Submitted by Ryan Barnett 2/27/2009
Distinguishing real human clients from automated clients who are interacting with your web application is critical in order to prevent a range of possible issues such as abuse of functionality, data scraping, brute force attacks or denial of service. Unfortunately, this type of client behaviour profiling to identify automated clients and then initiating an appropriate response is severely lacking in most of today's web applications.
One recent example of a company who has implemented some anti-automation function is Facebook with their "Friend Throttling" technology, where they have implemented a threshold on how quickly users are able to add friends. There are some who may think that this particular example seems a bit trivial and the outcome of an automated attack to exploit this issue may not negatively impact the site. To those folks, I have one word - SAMY. Don't forget that as this automated attack escalated, MySpace eventually was taken offline in order to fix the issues. Having a mission critical web application taken offline for any period of time can be devastating for many companies.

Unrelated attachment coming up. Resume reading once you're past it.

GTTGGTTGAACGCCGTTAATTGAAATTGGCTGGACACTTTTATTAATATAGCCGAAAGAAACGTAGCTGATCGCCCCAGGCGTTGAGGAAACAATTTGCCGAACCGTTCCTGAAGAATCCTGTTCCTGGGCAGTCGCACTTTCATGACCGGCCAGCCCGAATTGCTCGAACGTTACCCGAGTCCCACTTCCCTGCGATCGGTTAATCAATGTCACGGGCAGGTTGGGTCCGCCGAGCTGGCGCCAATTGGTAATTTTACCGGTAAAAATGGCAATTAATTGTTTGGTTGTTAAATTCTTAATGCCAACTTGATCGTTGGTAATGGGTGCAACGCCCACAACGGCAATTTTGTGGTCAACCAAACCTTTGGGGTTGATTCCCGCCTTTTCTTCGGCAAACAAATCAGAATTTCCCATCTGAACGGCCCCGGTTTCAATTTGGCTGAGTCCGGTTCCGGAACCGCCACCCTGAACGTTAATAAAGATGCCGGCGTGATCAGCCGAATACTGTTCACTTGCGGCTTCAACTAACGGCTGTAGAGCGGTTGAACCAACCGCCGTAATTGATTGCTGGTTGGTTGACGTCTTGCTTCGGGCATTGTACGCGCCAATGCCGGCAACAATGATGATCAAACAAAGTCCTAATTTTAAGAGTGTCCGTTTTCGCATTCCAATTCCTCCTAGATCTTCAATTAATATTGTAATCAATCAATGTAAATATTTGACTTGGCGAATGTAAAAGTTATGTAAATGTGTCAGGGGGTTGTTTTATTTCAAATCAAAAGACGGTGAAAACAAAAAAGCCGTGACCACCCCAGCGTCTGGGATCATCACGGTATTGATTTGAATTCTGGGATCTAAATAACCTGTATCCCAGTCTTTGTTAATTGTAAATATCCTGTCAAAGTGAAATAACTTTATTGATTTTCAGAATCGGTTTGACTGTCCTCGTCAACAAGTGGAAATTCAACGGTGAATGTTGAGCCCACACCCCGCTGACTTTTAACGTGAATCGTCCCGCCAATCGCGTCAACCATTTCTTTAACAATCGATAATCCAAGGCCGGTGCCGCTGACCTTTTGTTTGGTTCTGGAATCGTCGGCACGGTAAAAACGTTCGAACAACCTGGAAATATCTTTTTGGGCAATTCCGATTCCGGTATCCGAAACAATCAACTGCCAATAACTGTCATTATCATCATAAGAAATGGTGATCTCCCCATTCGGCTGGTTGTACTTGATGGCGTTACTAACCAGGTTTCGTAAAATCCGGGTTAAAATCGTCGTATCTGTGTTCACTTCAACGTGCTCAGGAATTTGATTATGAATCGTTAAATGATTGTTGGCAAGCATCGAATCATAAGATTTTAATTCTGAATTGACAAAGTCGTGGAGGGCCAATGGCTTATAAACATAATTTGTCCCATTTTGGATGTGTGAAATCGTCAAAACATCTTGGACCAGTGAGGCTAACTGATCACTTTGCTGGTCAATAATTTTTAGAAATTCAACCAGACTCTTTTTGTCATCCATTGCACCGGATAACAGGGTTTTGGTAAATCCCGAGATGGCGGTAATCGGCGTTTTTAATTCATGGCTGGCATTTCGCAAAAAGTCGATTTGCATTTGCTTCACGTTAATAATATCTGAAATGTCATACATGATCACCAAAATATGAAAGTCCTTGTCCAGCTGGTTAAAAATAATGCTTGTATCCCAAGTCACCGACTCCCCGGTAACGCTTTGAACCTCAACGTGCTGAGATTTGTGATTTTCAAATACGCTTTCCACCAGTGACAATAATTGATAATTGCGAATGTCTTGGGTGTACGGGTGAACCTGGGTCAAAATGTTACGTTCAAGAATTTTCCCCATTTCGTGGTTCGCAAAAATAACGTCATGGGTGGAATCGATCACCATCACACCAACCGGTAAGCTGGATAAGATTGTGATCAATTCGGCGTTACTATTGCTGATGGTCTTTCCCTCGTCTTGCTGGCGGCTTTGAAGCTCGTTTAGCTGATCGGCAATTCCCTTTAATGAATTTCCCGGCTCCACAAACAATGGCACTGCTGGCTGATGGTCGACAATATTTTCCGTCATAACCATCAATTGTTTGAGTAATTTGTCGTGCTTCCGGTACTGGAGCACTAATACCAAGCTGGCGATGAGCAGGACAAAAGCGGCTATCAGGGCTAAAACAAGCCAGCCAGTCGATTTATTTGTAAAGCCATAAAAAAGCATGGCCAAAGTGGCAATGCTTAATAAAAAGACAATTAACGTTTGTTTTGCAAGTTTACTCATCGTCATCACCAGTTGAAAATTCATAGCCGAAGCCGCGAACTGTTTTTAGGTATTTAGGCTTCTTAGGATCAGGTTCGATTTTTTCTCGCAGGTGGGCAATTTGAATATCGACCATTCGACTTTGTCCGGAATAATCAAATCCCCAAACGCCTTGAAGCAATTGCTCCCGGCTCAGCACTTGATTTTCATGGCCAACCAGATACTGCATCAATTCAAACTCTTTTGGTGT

Anti-Automation defense needs more attention.
Organizations that have custom coded Java applications may add in detection capabilities by implementing the OWASP ESAPI code and then configuring the IntrusionDetector class to set arbitrary thresholds for access control. For those sites that either don't use Java or do not have direct access to the source code, you can move this logic upstream and implement the same access thresholds within a web application firewall.